An Interview with Larry Fisher, Senior Managing Director & President, Family Wealth Services. Larry joined Chevy Chase Trust in 2010 after an impressive early career in banking followed by 15 years as a leader in multi-generational wealth advising.
Tell us about yourself?
I was born in Detroit (actually in a car), went to high school in Connecticut and ended up at Georgetown, earning a BSBA in Finance. While I really enjoyed growing up in Detroit (attending as many Lions, Tigers, and Red Wings games as possible), once I arrived in D.C., I decided to stay. I do still have family in Detroit, some still in auto-related businesses.
I have two grown children and currently live in Bethesda. Working at Chevy Chase Trust has been the reward for being a finance major and working in financial services for 37 years.
When were you first interested in finance?
I am sure that growing up with a grandfather, and a father in banking had quite a bit to do with it. During my senior year at G.U., I had an internship in the credit department of Riggs Bank and was lucky enough to turn that into a job offer. I completed the Executive Management Training Program and was in corporate lending until I moved with a group of folks to American Security Bank. In all, I spent 17 years in corporate banking.
Why did you make the switch to wealth management?
I realized that banking was not going to be my life long occupation. The business had increasingly become commoditized. In the early ’90s, I spent a few years in public service which included a stint at the National Transportation Safety Board working on budgeting and accounting systems. After returning to banking in the Middle Market Lending Division of Mellon Bank, I found myself frequently referring clients to wealth managers. I decided to try working on the other side of the balance sheet and accepted a job in the de novo D.C. office of U.S. Trust. Once there, I discovered how much more I enjoyed creating real solutions for individuals and families and helping them reach their overall financial goals. The asset management business was much more rewarding than lending, which had become more formulaic and restrictive – I didn’t feel like I was adding value for my clients. Working on real-life situations was exciting for me. Building a business and identifying those we could help became a real passion. And working for a company like U.S. Trust, before it was purchased by Schwab and again by Bank of America, felt like I was working for a privately owned company, a significantly positive differentiator in our industry.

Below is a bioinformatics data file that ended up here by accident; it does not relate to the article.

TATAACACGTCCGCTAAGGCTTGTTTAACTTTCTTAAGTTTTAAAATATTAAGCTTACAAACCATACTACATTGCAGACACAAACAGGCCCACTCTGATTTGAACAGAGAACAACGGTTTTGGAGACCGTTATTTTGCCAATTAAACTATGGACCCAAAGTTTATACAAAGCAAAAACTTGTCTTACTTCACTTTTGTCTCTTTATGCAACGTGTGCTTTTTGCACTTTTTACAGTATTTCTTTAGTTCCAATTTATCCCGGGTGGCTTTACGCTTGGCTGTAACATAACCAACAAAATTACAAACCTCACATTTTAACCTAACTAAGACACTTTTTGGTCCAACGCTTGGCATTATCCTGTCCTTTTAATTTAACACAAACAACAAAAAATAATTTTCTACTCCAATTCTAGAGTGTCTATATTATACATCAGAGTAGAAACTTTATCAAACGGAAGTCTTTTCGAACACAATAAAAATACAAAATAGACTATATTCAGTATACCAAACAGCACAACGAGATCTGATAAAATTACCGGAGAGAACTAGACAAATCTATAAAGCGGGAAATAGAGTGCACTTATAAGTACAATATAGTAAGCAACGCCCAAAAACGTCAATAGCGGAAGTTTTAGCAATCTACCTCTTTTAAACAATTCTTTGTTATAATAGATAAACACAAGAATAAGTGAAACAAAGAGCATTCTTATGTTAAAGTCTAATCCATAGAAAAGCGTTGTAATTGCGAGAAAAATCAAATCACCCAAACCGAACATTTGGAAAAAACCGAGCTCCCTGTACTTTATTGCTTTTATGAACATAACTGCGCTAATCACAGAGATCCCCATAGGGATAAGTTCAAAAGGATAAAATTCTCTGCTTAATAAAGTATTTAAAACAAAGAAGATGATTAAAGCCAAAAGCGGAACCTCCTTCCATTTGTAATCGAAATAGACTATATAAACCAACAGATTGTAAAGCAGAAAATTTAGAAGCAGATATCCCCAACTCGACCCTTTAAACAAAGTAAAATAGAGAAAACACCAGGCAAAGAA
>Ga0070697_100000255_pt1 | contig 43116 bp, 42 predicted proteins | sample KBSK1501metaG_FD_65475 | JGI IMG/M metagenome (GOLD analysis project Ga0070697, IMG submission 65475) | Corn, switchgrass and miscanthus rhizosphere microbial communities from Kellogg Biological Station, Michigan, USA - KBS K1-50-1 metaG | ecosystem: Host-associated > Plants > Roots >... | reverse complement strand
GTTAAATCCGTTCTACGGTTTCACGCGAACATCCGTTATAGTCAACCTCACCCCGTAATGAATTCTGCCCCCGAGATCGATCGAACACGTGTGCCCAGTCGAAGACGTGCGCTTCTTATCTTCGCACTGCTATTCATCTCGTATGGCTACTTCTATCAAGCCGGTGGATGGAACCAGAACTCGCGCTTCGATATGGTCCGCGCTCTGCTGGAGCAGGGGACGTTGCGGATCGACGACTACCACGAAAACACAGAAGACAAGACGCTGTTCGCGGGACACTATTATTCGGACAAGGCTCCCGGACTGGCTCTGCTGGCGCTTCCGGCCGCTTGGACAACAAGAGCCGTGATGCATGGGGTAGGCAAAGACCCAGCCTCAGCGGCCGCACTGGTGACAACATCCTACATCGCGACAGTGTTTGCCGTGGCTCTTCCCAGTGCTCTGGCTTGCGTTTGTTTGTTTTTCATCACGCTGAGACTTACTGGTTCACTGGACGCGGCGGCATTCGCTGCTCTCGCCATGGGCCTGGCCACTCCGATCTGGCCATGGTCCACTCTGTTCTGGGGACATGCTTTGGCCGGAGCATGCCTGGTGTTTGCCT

What advice do you have for those considering a career in wealth management?
Learn as much as you can about the financial markets first. Start in your college years, if possible, by taking finance-related courses in school, and then read, read, read—the dailys, weeklys, Financial Times, Barron’s, the Wall Street Journal. My favorite book for those considering our business is James E. Hughes’ “Family Wealth–Keeping It in the Family: How Family Members and Their Advisers Preserve Human, Intellectual, and Financial Assets for Generations.”
What’s been your guiding principal?
As an employee as well as a client of CCT, the phrase, “Do unto others…” has real meaning/significance.
How do you spend your time outside of work?
My parents set a terrific example for all of us as we were growing up. They were always involved in helping our community and instilled in us a culture of giving back. Consequently, I spend a lot of time on philanthropic endeavors, especially those that are education-related, helping build the tools kids need to survive. Our work for clients also involves next-generation education and financial literacy. I have served on the boards of Georgetown University McDonough School of Business, Junior Achievement, Teach for America, the National Symphony Orchestra at the Kennedy Center, Wolf Trap, and GMAC (Graduate Management Admission Council). I recently finished my term on the foundation board of Suburban Hospital. We are all witnessing the developing challenges of our aging population, which is captured by a few of our investment themes at Chevy Chase Trust. I decided to get involved with Suburban to learn how I can help, not only in the community but also with the challenges that health care presents to our clients too. I am continuing my board service with LessCancer.org, which focuses on cancer awareness and prevention. The most interesting recent philanthropic assignment I have received was a Congressional Appointment to the Library of Congress Trust Fund Board. I am continuously amazed by the massive resources that are made available to the public, in addition to it being the largest library in the world. The Library of Congresses collection includes more than 38 million books and other printed materials, 3.6 million recordings, 14 million photographs, 5.5 million maps, 8.1 million pieces of sheet music and 70 million manuscripts, 5,711 incunabula, and 122,810,430 items in the nonclassified (special) collections: more than 167 million total items.
What are your hobbies?
While usually mutually exclusive activities, I enjoy golf and boating.